WSU Tree Fruit Research & Extension Center

Organic & Integrated Tree Fruit Production

Monday, February 18, 2019

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Search results on 02/18/19

2809. Hume, L.. 1982. The long-term effects of fertilizer application and three rotations on weed communities in wheat.. Can. J. Plant Sci., 62:741-750.
The effect of fertilizer application and three rotations (continuous cropping, fallow-wheat, and fallow-wheat-wheat rotations)on the species composition of the weed community was examined using rotations that had been running for 21-22 yrs. Fertilizer application tended to reduce community differences between continuous cropping and short-term wheat-fallow rotations. With the use of 2- or 3-yr wheat-fallow rotations and herbicide application, weed problems can be minimized in southeastern Saskatchewan.

3021. Swan, D.G.. 1983. Weed control in winter wheat.. WSU Extension Service, Ext. Bull. #599.
Keep the problem from occurring. Use crop rotation, especially a spring crop, to upset the weed species cycle. Eradicate all new weed species before they spread. Keep weeds from producing seed in the field.

3029. Swan, D.G.. 1972. Weed control in winter wheat in eastern Washington.. Proc. 11th Br. Weed Control Conf., vol.2, p.681.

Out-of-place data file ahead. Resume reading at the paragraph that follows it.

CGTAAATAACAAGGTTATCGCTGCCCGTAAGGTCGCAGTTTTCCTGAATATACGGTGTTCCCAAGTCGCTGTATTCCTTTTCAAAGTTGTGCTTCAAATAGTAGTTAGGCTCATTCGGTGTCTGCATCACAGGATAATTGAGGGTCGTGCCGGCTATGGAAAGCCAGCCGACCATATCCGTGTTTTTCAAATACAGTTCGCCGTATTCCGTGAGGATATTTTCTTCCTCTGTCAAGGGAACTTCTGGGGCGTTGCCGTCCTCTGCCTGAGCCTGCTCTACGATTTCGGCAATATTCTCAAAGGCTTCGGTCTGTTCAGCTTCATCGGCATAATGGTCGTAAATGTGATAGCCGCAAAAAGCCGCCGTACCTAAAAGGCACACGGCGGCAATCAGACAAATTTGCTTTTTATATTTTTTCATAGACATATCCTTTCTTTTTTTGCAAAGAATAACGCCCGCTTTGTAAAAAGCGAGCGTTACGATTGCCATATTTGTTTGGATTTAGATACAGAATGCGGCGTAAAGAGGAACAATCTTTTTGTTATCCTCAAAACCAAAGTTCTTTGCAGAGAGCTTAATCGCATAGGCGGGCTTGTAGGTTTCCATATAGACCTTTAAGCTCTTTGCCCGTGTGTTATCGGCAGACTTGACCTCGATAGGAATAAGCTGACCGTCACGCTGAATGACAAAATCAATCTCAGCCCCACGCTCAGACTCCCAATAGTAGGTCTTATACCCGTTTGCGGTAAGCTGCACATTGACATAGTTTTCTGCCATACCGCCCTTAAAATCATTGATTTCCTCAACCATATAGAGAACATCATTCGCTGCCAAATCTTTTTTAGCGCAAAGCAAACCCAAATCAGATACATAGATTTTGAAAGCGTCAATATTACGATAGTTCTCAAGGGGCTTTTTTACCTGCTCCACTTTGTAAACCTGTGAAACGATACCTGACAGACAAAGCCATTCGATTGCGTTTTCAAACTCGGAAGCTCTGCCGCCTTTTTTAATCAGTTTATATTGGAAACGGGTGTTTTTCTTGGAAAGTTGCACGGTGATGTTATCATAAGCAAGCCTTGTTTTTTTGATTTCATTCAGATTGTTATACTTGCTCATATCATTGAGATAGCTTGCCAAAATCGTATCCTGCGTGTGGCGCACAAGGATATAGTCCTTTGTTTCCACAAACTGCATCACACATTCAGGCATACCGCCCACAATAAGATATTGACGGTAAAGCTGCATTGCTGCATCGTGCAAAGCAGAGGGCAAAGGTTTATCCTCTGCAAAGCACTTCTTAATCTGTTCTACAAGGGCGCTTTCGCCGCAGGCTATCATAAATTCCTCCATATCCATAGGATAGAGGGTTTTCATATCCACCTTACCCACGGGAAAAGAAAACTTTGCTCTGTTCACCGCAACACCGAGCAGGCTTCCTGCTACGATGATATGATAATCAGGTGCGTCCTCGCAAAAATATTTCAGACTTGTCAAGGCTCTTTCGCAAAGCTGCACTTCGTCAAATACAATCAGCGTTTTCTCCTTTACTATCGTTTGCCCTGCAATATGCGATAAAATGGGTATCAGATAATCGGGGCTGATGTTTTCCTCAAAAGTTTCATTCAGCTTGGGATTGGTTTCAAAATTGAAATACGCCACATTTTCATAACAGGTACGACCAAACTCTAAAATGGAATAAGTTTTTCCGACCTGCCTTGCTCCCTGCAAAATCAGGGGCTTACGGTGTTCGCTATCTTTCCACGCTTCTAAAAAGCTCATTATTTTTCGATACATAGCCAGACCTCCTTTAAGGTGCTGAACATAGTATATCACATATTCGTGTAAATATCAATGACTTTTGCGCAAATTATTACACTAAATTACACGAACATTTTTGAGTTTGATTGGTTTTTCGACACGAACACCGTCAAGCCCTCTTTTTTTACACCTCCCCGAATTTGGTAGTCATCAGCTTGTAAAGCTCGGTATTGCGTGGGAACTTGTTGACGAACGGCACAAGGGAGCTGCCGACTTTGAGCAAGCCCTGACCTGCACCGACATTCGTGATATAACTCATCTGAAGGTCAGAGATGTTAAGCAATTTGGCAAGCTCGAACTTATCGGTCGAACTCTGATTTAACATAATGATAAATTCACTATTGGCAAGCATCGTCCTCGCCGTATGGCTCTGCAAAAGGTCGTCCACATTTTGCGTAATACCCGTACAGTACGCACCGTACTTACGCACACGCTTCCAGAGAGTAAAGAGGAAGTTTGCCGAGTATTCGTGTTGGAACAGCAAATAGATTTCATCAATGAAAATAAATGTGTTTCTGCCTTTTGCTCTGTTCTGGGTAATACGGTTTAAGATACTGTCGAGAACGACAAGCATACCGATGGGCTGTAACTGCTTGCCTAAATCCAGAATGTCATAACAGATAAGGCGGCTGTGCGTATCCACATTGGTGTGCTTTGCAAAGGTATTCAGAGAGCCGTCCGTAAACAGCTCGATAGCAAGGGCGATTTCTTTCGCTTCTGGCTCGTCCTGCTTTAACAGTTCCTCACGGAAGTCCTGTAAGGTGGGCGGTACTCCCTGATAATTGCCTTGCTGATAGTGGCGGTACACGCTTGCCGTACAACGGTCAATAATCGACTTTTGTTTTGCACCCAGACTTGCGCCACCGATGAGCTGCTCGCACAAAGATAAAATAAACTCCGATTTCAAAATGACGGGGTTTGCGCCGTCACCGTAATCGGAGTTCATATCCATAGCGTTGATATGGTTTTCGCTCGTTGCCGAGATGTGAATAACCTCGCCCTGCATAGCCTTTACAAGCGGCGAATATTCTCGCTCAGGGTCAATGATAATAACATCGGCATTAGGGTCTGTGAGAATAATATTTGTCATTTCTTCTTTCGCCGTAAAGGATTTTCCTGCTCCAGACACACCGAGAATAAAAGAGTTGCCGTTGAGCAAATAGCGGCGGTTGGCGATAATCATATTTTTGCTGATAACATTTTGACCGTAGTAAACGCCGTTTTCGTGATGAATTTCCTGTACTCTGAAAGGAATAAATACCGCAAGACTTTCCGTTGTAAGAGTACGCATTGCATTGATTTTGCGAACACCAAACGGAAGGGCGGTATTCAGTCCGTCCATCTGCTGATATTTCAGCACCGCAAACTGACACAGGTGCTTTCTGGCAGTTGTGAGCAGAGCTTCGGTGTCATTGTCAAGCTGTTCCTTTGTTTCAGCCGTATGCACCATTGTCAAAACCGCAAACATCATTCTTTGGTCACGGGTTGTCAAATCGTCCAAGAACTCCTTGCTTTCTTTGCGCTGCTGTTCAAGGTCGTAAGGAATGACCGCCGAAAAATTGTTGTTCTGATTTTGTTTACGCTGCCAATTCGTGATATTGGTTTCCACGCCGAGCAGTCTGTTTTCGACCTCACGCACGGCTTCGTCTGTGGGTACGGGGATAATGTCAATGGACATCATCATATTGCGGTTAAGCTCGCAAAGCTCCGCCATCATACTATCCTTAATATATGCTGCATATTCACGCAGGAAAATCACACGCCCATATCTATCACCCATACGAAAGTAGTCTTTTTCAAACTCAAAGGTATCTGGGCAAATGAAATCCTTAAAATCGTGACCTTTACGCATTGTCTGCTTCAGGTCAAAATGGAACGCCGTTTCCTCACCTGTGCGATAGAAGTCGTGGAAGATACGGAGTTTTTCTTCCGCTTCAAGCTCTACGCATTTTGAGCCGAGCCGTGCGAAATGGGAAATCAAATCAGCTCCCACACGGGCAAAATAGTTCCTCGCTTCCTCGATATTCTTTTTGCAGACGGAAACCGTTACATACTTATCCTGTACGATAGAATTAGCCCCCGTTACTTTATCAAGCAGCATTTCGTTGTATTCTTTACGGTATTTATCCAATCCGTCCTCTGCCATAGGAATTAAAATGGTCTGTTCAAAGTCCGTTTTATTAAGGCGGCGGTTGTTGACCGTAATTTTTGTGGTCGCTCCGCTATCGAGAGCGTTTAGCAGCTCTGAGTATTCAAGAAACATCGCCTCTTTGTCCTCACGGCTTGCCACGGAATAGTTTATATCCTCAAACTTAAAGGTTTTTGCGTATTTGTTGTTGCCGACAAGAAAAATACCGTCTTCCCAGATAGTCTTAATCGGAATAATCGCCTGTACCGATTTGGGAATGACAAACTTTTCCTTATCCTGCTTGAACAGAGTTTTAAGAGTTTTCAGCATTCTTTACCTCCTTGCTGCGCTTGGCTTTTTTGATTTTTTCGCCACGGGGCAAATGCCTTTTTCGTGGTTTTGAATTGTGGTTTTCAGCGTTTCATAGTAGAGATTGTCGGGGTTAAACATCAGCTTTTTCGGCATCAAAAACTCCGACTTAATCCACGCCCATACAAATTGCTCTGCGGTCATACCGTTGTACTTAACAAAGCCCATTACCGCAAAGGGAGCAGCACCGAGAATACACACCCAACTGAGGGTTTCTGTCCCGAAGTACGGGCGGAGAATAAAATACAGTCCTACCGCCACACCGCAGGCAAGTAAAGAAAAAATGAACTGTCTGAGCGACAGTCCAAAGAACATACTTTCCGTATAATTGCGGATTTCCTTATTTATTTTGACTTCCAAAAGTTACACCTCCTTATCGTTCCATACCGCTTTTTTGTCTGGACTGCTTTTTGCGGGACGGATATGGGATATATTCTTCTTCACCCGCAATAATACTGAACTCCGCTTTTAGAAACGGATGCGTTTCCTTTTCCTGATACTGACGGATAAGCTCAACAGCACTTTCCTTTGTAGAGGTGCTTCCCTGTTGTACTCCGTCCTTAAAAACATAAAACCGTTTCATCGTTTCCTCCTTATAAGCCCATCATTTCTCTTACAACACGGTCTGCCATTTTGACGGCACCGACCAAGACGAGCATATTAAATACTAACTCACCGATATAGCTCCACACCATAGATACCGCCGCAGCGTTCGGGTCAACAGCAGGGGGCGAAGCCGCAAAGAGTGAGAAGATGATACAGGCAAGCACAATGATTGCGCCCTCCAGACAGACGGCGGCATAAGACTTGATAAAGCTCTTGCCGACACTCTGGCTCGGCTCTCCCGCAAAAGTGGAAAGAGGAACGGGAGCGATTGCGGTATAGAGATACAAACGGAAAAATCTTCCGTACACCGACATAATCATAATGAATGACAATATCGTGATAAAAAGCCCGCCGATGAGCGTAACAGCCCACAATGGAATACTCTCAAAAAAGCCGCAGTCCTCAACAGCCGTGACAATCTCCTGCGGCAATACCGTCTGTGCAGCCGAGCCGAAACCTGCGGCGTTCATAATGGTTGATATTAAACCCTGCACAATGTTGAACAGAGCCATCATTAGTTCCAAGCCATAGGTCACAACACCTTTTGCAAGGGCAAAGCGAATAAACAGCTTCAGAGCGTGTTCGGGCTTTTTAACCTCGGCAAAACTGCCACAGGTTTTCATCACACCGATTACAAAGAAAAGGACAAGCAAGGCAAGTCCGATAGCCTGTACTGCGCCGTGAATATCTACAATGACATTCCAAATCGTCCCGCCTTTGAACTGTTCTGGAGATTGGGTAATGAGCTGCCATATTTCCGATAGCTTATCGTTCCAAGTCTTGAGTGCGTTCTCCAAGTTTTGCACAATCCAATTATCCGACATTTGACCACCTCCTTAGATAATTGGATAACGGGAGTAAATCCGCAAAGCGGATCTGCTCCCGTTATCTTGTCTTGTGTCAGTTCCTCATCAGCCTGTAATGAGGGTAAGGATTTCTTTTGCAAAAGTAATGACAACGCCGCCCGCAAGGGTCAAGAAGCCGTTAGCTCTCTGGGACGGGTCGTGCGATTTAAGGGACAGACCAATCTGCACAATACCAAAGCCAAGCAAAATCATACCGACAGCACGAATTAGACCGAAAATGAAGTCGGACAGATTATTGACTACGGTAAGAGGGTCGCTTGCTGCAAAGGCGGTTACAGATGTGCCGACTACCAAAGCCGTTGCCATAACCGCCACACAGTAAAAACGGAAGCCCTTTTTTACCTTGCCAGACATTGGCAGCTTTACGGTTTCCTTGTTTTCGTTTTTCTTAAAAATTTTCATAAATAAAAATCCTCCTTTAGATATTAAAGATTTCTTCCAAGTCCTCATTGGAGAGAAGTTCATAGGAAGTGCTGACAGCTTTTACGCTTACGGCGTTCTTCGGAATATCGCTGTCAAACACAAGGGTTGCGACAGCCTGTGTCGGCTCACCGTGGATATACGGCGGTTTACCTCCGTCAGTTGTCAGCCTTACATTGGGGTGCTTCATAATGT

Bromoxynil, while less effective on some weed species, was the most selective herbicide. Diuron, linuron, and terbutryne frequently reduced yields on soils with less than 1.5% organic matter.

7753. Young, Frank. 1989. Integrated pest management project update.. Paper presented at WA state weed conference, Nov. 13,1989.
This paper briefly describes the IPM weed study underway near Pullman, WA. This experiment uses field size plots for several rotation, tillage, and weed control treatments. Four years of research have been completed. Generally, the yield of spring cereals has not been affected by either weed management levels or tillage systems. Yields of spring peas were 17% greater with maximum weed management compared to the minimum level. Only three of the minimum tillage systems left sufficient residue cover to meet the 30% SCS requirement. However, all reduced tillage systems left more than 30% residue during the critical winter months. Yields of peas under conservation tillage were 13% greater than with conventional tillage, indicating the ability to reduce erosion potential with this crop and not suffer a yield penalty. No-till seeding has been successful either after spring wheat or spring peas, but not after the high residue of winter wheat.

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